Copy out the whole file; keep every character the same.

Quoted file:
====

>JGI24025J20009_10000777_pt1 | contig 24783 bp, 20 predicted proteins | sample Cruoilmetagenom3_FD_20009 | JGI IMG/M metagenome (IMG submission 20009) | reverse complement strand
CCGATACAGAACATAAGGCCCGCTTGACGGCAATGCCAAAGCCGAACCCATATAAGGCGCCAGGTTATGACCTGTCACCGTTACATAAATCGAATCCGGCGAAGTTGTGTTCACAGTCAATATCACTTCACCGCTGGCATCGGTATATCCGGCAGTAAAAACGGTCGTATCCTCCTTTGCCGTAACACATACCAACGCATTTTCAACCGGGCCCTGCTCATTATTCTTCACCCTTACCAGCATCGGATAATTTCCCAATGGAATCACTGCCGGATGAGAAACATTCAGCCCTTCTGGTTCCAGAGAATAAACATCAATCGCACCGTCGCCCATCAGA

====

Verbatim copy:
>JGI24025J20009_10000777_pt1 | contig 24783 bp, 20 predicted proteins | sample Cruoilmetagenom3_FD_20009 | JGI IMG/M metagenome (IMG submission 20009) | reverse complement strand
CCGATACAGAACATAAGGCCCGCTTGACGGCAATGCCAAAGCCGAACCCATATAAGGCGCCAGGTTATGACCTGTCACCGTTACATAAATCGAATCCGGCGAAGTTGTGTTCACAGTCAATATCACTTCACCGCTGGCATCGGTATATCCGGCAGTAAAAACGGTCGTATCCTCCTTTGCCGTAACACATACCAACGCATTTTCAACCGGGCCCTGCTCATTATTCTTCACCCTTACCAGCATCGGATAATTTCCCAATGGAATCACTGCCGGATGAGAAACATTCAGCCCTTCTGGTTCCAGAGAATAAACATCAATCGCACCGTCGCCCATCAGA